What happens when Nursing Home Residents are admitted to the hospital for more than 4 days in a year?
As some of you may know the MaineCare budget is cutting the 10 days bed hold in two stages.
The first stage took effect March 26, 2013 which cut the bed hold from 10 days per incident to 4 days per year. The second phase of this cut will come on July 1st and it is proposed that the bed hold MaineCare coverage be cut completely.
MaineCare Patients residing in nursing homes get their room and board paid for by MaineCare. Most patients in nursing homes become MaineCare recipients sooner or later if they live long enough.
-Patients are literally evicted from their home (the nursing home) when they exceed the 4 days per year hospitalization; if the budget plans go forward they can be evicted the day following their admission to the hospital.
-Most smaller and rural facilities don't have the capacity or financial cushion to eat the cost and keep the beds open. It can cost thousands of dollars each month to keep beds open for hospitalized patients to return to as facilities can easily allow patients from the waiting list to move in and take their place.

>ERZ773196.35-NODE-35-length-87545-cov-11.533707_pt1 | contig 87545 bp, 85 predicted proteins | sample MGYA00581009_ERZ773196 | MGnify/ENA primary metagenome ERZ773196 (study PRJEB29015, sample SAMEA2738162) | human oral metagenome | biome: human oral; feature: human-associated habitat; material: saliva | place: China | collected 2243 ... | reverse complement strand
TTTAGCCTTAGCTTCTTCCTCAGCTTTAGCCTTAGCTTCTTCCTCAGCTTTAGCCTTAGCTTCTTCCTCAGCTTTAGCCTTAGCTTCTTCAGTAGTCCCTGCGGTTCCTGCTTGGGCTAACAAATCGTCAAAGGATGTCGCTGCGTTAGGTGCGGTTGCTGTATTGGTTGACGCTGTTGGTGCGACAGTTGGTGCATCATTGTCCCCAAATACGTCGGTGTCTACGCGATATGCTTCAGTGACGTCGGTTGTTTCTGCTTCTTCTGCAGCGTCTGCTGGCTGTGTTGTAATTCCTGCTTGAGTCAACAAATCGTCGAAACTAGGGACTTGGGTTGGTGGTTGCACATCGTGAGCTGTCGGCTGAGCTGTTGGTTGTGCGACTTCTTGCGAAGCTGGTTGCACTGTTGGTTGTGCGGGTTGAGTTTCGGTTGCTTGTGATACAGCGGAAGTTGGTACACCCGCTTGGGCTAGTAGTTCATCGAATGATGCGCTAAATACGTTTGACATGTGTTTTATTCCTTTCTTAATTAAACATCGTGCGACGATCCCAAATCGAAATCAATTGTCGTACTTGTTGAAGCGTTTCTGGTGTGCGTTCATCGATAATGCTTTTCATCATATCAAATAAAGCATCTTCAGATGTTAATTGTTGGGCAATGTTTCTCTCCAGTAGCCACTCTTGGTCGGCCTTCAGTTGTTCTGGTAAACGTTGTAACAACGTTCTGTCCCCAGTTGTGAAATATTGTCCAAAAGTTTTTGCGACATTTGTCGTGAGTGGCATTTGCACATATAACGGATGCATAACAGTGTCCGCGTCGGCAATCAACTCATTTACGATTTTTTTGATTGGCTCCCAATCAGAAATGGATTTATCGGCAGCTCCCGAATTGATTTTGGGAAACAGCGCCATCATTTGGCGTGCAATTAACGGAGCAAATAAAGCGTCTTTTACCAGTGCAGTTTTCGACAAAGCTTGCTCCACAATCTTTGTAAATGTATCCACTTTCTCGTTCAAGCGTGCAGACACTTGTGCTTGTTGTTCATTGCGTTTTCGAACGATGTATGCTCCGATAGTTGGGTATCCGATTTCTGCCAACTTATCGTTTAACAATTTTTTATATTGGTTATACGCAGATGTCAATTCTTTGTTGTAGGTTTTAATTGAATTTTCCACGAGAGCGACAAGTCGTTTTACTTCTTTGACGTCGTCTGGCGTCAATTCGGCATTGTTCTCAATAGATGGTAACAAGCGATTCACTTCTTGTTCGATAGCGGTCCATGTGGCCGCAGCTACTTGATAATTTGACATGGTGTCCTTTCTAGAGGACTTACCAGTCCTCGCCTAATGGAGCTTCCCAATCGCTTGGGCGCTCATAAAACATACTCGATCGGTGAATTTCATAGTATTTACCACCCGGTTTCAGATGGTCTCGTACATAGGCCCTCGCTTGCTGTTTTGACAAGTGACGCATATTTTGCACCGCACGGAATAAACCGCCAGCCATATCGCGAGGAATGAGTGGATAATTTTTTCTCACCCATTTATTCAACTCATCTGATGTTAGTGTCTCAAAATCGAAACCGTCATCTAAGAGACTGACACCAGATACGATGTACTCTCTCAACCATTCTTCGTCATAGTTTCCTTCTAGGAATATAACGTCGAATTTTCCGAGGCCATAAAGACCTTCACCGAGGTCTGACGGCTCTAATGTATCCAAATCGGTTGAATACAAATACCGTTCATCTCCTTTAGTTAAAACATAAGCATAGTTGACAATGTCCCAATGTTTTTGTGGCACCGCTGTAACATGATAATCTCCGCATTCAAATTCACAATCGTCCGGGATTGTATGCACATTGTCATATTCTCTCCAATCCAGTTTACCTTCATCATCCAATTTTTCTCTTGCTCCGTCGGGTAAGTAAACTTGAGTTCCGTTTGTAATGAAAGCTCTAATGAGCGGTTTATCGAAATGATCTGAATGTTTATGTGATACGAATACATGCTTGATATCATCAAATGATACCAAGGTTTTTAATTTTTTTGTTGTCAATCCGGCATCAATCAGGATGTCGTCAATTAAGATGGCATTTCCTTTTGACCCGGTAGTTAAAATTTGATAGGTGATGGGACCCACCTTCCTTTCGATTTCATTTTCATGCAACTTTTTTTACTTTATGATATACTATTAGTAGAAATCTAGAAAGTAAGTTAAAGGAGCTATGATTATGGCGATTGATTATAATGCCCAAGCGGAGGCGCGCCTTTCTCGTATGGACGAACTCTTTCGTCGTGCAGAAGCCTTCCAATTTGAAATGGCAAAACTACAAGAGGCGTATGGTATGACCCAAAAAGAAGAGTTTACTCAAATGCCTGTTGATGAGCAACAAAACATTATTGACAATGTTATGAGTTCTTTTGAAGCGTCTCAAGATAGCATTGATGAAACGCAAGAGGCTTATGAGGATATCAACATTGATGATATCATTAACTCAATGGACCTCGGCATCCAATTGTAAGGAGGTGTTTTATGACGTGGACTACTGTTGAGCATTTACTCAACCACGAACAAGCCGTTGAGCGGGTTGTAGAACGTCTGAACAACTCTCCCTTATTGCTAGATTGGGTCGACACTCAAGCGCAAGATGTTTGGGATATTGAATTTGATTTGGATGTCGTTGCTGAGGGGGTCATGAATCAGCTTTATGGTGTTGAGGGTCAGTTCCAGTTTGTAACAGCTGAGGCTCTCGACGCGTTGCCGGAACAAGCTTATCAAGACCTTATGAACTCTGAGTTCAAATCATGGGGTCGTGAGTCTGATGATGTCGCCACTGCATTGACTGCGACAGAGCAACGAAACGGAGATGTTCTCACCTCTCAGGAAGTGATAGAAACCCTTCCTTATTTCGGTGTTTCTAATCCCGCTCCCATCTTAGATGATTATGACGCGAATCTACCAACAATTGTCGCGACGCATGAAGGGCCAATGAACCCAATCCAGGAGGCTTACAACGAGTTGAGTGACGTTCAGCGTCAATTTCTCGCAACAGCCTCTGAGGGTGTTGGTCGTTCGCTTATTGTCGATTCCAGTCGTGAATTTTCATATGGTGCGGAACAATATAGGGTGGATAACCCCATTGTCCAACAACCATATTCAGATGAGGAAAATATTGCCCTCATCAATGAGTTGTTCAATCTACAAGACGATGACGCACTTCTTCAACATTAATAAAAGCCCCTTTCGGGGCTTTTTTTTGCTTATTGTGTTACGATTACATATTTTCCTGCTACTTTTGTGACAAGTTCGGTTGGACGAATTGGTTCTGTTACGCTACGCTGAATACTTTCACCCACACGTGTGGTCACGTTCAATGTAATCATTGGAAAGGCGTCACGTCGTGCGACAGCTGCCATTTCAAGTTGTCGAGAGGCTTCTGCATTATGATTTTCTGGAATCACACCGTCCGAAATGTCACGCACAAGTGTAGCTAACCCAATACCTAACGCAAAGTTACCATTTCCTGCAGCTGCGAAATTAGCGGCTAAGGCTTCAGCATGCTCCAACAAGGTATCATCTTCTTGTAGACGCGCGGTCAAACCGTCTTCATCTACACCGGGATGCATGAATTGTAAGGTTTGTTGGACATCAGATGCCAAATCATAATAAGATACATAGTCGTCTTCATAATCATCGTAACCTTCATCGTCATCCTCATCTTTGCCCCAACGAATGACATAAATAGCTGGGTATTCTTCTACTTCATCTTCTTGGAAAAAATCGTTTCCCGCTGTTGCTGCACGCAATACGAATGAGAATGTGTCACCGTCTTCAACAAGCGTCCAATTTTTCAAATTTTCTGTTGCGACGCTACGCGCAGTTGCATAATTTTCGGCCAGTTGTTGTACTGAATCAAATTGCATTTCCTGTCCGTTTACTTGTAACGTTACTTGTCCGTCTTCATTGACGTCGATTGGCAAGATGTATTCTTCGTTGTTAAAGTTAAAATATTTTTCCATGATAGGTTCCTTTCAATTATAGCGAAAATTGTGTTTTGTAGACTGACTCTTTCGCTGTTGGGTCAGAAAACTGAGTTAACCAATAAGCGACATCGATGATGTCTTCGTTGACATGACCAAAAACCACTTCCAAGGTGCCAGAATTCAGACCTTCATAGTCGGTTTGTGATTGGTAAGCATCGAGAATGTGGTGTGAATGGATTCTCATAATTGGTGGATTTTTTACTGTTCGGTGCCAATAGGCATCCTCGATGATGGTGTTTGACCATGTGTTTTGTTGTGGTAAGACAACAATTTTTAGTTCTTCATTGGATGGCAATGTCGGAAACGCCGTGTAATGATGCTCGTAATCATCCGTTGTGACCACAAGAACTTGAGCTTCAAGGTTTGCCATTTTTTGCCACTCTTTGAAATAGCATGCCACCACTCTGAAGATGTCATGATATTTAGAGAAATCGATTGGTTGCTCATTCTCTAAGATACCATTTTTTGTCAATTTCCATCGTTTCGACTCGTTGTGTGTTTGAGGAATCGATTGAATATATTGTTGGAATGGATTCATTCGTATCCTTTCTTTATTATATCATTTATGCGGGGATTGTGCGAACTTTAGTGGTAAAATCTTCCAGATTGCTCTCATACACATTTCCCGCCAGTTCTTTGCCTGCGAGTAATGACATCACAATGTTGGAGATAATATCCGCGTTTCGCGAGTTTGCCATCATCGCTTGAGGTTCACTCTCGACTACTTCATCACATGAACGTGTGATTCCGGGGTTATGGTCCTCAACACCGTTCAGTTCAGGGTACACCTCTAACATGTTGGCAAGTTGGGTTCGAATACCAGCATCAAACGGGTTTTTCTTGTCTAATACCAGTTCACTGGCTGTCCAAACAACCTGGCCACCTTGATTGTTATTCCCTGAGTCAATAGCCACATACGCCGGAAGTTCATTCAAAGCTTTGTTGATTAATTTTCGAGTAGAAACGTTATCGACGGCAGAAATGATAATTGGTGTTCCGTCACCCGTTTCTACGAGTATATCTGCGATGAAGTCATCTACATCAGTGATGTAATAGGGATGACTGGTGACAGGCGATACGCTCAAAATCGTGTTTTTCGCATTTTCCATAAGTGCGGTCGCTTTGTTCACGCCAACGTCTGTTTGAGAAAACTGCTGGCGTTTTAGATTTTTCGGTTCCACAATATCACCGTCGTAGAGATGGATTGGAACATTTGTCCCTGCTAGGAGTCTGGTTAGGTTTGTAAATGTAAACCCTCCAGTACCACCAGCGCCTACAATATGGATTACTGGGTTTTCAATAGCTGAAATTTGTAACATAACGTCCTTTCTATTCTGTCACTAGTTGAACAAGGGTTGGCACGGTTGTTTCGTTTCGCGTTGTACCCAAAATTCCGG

-With more than half of the nursing home patients having dementia (based on the most conservative estimates), an increase in such evictions and change of living environment would have well known detrimental effects on these patients health, as they would have a harder time adjusting to a new environment and new caregivers than an average community dwelling patient.
-Last but not least, facilities can use this as a way to get rid of some harder to care for patients.
-The budget cut also removed 1/3 of the ombudsman budget which was later made up for through other parts of the budget. While this leaves the ombudsman budget neutral, it does pave the way for future cuts in their budget.
What can you do to help stop this??
Please click here to read Dr. Fazeli's testimony to the Appropriations Committee and Health and Human Services Committee on this issue.